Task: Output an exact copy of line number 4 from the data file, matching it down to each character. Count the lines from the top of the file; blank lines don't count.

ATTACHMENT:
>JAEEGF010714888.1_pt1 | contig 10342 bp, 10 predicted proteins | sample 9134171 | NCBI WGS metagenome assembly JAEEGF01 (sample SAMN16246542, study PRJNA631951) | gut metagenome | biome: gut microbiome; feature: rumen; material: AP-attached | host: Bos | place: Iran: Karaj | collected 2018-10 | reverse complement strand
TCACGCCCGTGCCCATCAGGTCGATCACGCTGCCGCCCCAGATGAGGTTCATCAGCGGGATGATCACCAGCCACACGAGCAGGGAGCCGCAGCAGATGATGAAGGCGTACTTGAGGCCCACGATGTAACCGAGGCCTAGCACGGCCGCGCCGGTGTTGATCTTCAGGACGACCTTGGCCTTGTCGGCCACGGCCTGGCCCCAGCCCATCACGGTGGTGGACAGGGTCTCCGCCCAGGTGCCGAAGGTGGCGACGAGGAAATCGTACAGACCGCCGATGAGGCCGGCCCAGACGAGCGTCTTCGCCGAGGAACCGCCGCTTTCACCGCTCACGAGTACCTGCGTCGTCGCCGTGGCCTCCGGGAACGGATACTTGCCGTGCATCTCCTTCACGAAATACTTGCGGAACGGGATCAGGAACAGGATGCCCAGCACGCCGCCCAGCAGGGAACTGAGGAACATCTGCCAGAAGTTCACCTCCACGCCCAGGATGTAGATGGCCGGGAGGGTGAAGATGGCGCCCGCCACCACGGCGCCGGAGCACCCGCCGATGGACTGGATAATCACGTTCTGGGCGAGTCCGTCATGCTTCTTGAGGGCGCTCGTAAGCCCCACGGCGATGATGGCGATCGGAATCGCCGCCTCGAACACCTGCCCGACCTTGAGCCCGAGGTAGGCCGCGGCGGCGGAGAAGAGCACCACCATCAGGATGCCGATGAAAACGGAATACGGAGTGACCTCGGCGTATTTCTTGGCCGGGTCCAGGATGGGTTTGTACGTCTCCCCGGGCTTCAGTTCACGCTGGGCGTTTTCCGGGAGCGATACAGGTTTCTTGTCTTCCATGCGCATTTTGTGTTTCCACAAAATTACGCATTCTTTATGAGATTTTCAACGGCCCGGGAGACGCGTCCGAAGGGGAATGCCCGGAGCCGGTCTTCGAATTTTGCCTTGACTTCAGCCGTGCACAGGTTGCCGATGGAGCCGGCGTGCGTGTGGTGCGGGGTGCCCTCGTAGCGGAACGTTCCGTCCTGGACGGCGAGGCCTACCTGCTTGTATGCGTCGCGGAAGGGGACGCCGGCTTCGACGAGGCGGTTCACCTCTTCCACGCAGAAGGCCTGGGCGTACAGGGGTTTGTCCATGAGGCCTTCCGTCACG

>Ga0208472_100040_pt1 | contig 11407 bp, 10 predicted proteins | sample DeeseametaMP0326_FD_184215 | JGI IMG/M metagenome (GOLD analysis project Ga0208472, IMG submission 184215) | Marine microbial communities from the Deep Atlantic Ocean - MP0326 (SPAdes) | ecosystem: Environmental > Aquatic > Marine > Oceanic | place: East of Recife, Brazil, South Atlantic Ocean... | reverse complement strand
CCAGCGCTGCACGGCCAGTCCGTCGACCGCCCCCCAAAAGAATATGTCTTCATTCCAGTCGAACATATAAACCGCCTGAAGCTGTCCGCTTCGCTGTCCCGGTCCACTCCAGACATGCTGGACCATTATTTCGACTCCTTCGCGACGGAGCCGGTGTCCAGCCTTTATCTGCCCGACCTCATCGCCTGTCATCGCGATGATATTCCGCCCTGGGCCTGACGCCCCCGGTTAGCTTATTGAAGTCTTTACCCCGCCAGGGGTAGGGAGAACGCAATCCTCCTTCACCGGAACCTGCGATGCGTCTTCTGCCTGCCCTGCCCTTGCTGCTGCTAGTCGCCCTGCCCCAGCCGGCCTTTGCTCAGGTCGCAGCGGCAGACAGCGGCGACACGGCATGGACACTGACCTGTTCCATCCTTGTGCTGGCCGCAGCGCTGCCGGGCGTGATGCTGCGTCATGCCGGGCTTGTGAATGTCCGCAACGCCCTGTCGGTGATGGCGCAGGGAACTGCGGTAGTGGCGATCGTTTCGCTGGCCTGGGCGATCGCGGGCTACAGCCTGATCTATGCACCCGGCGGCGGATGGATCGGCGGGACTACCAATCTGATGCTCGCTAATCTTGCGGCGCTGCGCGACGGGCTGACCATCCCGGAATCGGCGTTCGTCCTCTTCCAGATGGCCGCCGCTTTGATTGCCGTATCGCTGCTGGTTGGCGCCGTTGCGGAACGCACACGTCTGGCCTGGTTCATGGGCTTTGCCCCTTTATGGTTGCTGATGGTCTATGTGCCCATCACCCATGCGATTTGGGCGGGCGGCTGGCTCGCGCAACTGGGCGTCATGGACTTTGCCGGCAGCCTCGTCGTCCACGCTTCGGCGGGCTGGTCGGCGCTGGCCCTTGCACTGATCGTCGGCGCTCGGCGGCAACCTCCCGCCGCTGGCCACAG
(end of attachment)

CCAGCGCTGCACGGCCAGTCCGTCGACCGCCCCCCAAAAGAATATGTCTTCATTCCAGTCGAACATATAAACCGCCTGAAGCTGTCCGCTTCGCTGTCCCGGTCCACTCCAGACATGCTGGACCATTATTTCGACTCCTTCGCGACGGAGCCGGTGTCCAGCCTTTATCTGCCCGACCTCATCGCCTGTCATCGCGATGATATTCCGCCCTGGGCCTGACGCCCCCGGTTAGCTTATTGAAGTCTTTACCCCGCCAGGGGTAGGGAGAACGCAATCCTCCTTCACCGGAACCTGCGATGCGTCTTCTGCCTGCCCTGCCCTTGCTGCTGCTAGTCGCCCTGCCCCAGCCGGCCTTTGCTCAGGTCGCAGCGGCAGACAGCGGCGACACGGCATGGACACTGACCTGTTCCATCCTTGTGCTGGCCGCAGCGCTGCCGGGCGTGATGCTGCGTCATGCCGGGCTTGTGAATGTCCGCAACGCCCTGTCGGTGATGGCGCAGGGAACTGCGGTAGTGGCGATCGTTTCGCTGGCCTGGGCGATCGCGGGCTACAGCCTGATCTATGCACCCGGCGGCGGATGGATCGGCGGGACTACCAATCTGATGCTCGCTAATCTTGCGGCGCTGCGCGACGGGCTGACCATCCCGGAATCGGCGTTCGTCCTCTTCCAGATGGCCGCCGCTTTGATTGCCGTATCGCTGCTGGTTGGCGCCGTTGCGGAACGCACACGTCTGGCCTGGTTCATGGGCTTTGCCCCTTTATGGTTGCTGATGGTCTATGTGCCCATCACCCATGCGATTTGGGCGGGCGGCTGGCTCGCGCAACTGGGCGTCATGGACTTTGCCGGCAGCCTCGTCGTCCACGCTTCGGCGGGCTGGTCGGCGCTGGCCCTTGCACTGATCGTCGGCGCTCGGCGGCAACCTCCCGCCGCTGGCCACAG